Assiginack council reviewed a report from the clerk on the Smoke-Free Ontario Act. A representative from the Sudbury and District Health Unit (SDHU, the enforcers of the Act) dropped off the required signage to be put up in the municipality, it was explained, as the Act now prohibits smoking in certain outdoor places. The signs are approximately two feet by one foot and are to be placed 20 metres from either playground equipment or sporting areas. Smaller ‘no smoking’ signs are to be placed on the equipment, bleachers or fences in the areas where smoking is now prohibited, the clerk writes.
In Assiginack, these signs will be seen at the arena fairgrounds (tennis courts, baseball diamonds, etc.) and at the waterfront (volleyball court, playground equipment, etc.). The SDHU will be back to ensure that the signs have been erected.
“I think there’s a lot of liability here, and I don’t know how we’re going to police it,” said Councillor Hugh Moggy. “Bylaw enforcement will have to police it, which is hard.”
“It will be up to the people running the events,” added Councillor Leslie Fields, reminding council about the “uproar” over the first round of anti-smoking laws in restaurants and bars and how it eventually just became the norm.
Recreation Activities Policy
Council also reviewed the new Recreation Activities Policy.
“The Township has been able to run more recreational activities in the community in the past year than we have in recent memory,” the report states. “These programs have been very popular and well received by the community/participants. From time to time there are limited spaces for certain programs. This leads to some disappointment and frustration once the programs are full.”
“Staff feels that it is necessary to have this policy adopted by council to ensure there are proper rules and regulations that apply to all recreational events provided by the Township. By having this policy in writing, it ensures a fair process for individuals and families. This policy, once adopted, shall be applied to the summer recreation program as well as all other recreational activities provided by the Township.”
“It’s a good program,” Councillor Fields said of the recreation program.
“I hear nothing but good,” added Councillor Brenda Reid.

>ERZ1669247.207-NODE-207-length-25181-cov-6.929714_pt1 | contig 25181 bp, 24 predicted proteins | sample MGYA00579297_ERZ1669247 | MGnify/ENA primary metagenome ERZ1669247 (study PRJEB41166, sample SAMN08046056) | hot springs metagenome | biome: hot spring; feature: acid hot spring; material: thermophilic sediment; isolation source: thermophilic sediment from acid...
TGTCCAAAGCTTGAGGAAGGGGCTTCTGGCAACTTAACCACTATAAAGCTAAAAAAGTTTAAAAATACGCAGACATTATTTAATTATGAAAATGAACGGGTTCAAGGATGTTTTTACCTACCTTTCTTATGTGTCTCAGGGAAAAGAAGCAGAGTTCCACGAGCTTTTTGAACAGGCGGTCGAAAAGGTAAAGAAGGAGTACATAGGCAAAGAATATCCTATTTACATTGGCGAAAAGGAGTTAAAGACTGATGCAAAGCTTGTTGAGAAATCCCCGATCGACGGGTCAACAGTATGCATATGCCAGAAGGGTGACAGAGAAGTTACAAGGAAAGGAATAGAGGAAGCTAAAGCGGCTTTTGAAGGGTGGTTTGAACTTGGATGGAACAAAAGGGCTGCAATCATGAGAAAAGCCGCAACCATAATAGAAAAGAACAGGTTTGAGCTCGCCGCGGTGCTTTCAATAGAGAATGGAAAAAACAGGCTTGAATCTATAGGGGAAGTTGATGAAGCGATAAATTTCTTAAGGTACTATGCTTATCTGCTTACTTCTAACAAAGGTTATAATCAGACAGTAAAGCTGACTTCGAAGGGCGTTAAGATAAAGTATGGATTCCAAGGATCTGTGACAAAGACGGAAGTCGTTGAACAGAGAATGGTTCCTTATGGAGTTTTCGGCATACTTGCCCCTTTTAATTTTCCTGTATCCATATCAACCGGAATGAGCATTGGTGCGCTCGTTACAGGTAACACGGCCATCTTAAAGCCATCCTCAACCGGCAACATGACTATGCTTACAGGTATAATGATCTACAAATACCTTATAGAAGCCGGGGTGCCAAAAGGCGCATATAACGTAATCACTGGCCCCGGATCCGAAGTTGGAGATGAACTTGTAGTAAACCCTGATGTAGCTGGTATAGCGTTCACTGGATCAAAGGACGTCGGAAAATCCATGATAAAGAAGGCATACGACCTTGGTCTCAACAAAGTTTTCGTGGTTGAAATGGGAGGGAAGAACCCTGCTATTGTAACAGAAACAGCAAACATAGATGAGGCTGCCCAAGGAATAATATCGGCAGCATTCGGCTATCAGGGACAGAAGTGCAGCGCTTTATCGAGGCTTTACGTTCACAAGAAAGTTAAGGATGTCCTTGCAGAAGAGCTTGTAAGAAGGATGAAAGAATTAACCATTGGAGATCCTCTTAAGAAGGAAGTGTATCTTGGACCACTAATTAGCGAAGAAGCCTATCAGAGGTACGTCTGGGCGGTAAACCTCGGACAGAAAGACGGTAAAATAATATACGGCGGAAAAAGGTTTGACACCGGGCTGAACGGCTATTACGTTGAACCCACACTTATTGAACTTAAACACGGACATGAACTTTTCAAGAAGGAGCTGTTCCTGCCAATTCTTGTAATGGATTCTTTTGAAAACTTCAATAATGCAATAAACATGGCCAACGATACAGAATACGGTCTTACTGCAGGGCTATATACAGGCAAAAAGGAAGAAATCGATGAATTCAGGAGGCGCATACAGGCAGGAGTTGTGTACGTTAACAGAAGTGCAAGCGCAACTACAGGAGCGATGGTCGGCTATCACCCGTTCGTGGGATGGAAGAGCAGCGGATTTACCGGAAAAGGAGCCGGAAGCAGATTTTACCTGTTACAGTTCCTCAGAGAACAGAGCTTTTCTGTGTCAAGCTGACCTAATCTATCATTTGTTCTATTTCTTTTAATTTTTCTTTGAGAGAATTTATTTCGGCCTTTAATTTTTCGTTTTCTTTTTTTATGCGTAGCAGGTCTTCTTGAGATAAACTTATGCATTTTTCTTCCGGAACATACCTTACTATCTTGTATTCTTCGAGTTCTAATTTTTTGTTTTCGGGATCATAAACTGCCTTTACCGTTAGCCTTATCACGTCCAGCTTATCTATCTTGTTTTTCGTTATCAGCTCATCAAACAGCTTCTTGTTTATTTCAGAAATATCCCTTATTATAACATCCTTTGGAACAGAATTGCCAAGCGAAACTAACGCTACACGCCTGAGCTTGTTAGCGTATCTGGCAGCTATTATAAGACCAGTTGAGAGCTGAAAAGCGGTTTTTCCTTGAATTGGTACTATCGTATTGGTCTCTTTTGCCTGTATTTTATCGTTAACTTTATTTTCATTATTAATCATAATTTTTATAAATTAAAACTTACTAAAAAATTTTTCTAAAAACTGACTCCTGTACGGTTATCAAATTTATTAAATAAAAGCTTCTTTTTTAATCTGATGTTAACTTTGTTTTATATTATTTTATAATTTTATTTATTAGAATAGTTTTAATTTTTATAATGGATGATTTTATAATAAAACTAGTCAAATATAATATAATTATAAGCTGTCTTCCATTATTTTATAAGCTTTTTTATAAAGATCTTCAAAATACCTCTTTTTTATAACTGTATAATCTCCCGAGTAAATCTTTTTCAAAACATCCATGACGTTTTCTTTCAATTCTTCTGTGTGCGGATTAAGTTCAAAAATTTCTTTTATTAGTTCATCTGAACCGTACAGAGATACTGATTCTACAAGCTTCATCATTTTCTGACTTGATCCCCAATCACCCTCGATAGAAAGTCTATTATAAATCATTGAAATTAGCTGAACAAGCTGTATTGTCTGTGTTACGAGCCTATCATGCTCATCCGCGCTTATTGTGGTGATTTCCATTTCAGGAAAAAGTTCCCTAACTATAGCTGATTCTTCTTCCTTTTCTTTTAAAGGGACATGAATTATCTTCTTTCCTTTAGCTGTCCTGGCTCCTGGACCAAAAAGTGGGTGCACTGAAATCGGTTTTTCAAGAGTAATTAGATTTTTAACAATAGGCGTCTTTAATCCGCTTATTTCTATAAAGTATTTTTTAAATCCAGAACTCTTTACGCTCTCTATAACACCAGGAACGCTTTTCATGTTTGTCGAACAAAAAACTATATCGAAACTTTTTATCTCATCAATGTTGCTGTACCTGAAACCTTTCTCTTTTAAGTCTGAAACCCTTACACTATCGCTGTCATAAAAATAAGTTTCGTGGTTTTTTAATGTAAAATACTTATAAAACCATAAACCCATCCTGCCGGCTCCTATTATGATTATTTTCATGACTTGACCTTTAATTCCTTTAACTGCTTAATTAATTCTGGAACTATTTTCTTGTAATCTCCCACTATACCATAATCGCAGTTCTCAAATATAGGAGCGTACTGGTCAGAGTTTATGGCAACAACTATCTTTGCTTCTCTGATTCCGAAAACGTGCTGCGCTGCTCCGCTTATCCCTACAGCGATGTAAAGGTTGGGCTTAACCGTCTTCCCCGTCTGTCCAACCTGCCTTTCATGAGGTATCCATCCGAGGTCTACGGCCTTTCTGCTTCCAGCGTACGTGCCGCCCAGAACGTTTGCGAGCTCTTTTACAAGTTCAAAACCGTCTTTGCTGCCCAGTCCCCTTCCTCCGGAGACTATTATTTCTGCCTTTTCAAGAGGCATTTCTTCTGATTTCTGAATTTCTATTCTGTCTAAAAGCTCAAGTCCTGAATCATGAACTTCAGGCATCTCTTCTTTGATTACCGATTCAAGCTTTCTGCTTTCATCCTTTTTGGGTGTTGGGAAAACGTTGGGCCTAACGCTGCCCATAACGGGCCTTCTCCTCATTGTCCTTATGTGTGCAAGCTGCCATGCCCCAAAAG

Accounts for payment
Council moved to authorize staff to pay the amounts of $155,732.52, general, and $21,638.41, payroll.
Support for Sea Cadets
Council passed a motion to donate $100 to the Manitoulin Navy League for Manitoulin Sea Cadet Corps support.
“It’s a good program, and the kids have certainly benefited from it,” said Councillor Fields.
Application for consent
Council received an application for consent from the Manitoulin Planning Board regarding Lot 6, Part Lot 7 and Lot 8, Concession IV in the Hamlet of Bidwell for the creation of two lots.
Council said it had no concerns with the application and directed staff to give the planning board its consent.
Office renovations tender accepted
Council reviewed the tenders received for the municipal office renovations, approving Windows Unlimited in the amount of $175,687. Other tenders received are as follows: Propseri Co. Ltd., $327,424; Krew Contracting Inc., $392,944.64; and First General Services, $215,113.28.
Staff and the consultant were instructed to negotiate potential cost savings and report back to council.
Council was advised that Windows Unlimited has expressed that it will be using local support contractors and building supply companies and is confident of a Thanksgiving completion date.
On the topic of the office renovations, council received a letter from Manitowaning resident Sheila Keys-Bobo expressing her concern on the change of location.
“I am very disappointed to hear of plans to move municipal government offices out of their home on Spragge Street,” she writes. “I believe this move is disrespectful to former local government (officials) and taxpayers. We all worked very hard to save and acquire funding to build a permanent home for municipal government.”
“You are located in a building that you can be very proud to invite anyone, officials/dignitaries to visit,” she continues. “We were very proud and happy for our community to have this privilege. Please don’t take this away from us. There is also lots of good, safe parking at this site (Spragge St.).”